What is scleroderma?
Common scleroderma symptoms and signs
The key abnormality of scleroderma is inflammation of the skin that can be manifest as redness, swelling, pain, and thickness of the involved skin areas. Eventually, this inflammation can lead to firmness and hardness of the skin. Typical areas of involvement include your hands, feet, face, and neck. However, any skin site can be affected.
Another common symptom of scleroderma is color changes in your fingers in response to exposure to cold and sometimes to heat and emotional situations. This response is a result of local spasm of blood vessels, typically in your hands and feet and is referred to as Raynaud's phenomenon. It can cause the fingers and toes (sometimes nose and ears) to become white, then blue, then red after cold exposures. Raynaud's phenomenon can be mild and not require any treatment, but it can also be severe and cause ulcerations of your fingertips and toes, requiring medications and even surgical treatments. Often Raynaud's phenomenon is the early symptom of scleroderma.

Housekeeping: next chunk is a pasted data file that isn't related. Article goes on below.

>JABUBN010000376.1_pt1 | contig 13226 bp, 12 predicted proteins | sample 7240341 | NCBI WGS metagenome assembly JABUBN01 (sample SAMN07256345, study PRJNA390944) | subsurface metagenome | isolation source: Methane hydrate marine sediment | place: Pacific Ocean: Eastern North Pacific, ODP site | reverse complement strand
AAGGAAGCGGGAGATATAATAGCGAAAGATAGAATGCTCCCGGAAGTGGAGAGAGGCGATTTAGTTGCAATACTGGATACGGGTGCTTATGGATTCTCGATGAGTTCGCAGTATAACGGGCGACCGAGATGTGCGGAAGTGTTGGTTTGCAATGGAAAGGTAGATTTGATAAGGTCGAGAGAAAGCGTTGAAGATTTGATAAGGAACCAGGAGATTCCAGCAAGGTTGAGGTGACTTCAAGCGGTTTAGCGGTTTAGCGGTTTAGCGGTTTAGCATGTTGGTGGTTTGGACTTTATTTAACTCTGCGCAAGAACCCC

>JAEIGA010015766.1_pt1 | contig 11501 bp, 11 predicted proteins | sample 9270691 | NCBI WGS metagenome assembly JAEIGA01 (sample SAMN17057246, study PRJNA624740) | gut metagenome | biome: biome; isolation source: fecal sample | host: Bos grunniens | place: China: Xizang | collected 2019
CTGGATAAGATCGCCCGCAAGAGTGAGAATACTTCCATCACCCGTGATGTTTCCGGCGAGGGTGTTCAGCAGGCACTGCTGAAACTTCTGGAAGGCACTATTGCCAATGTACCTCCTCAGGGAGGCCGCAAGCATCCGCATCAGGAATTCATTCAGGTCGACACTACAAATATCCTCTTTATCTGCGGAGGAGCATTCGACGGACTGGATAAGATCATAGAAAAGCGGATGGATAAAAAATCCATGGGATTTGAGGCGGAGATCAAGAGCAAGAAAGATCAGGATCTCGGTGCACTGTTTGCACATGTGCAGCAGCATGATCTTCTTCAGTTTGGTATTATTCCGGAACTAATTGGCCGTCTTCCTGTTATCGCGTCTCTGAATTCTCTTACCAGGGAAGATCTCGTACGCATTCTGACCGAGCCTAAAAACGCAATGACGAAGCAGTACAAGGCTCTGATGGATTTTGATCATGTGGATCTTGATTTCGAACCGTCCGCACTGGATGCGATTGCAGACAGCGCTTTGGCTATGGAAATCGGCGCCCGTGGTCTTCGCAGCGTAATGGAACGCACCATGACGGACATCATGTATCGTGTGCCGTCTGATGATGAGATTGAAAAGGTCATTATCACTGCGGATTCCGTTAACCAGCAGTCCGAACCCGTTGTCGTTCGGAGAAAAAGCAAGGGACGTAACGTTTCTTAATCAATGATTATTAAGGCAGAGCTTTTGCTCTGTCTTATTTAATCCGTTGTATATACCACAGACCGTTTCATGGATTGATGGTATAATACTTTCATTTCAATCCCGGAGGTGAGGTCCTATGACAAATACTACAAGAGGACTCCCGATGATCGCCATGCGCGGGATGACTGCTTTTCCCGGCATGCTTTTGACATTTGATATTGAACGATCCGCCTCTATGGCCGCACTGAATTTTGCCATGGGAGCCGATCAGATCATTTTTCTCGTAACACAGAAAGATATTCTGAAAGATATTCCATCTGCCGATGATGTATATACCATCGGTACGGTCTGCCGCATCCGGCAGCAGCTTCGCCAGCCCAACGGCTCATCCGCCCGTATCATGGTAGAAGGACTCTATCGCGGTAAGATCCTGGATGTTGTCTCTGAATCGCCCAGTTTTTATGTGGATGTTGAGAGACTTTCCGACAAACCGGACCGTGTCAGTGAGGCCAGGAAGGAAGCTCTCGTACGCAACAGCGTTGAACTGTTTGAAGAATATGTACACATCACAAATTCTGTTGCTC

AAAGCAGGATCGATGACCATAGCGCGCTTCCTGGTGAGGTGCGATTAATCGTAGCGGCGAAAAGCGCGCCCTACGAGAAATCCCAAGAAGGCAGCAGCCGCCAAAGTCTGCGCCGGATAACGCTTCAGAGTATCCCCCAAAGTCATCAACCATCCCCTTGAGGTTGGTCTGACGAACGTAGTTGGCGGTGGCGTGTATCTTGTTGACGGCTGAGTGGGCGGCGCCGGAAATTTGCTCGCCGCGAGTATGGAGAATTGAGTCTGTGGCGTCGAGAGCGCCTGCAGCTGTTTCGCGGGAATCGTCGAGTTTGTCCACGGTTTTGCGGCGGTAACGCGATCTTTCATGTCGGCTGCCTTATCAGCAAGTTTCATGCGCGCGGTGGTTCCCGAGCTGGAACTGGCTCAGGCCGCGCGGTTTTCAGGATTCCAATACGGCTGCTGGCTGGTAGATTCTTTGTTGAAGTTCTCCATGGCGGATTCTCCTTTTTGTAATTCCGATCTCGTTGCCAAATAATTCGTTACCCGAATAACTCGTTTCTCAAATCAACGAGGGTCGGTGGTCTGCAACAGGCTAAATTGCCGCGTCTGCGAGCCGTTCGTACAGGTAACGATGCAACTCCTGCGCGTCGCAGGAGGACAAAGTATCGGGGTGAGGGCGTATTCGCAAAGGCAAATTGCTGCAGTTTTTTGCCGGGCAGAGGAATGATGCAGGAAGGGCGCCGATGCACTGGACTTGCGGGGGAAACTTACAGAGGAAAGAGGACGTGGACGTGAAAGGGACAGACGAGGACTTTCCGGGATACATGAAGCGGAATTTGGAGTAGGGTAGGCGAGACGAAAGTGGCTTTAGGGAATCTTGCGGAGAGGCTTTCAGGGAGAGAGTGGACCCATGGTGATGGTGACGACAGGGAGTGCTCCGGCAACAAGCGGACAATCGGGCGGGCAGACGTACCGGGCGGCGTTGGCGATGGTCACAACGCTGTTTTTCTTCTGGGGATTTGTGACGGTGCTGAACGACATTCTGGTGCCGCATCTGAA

Patients with scleroderma commonly have heartburn because the lower esophagus is weakened, allowing stomach acid to reflux back into the esophagus and mouth. This can lead to stricture of the esophagus and difficulty swallowing as well as irritation of the throat and vocal cords.
Tiny capillary widenings on the fingers, face, tongue, lips, and chest are also common in patients with scleroderma and are referred to as telangiectasias. Rarely, they can be in the stomach. Telangiectasias can occasionally require laser treatments.
Less common scleroderma symptoms and signs
Less common symptoms of scleroderma are calcium deposits (calcinosis) in your fingers, elbow tips, hips and elsewhere, shortness of breath from lung involvement, weakness from muscle involvement, difficulty breathing with exertion from pulmonary artery hypertension, and high blood pressure from kidney involvement.
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Klippel, J. H., et al. Primer on the Rheumatic Diseases, 13th Edition, Springer, 2008.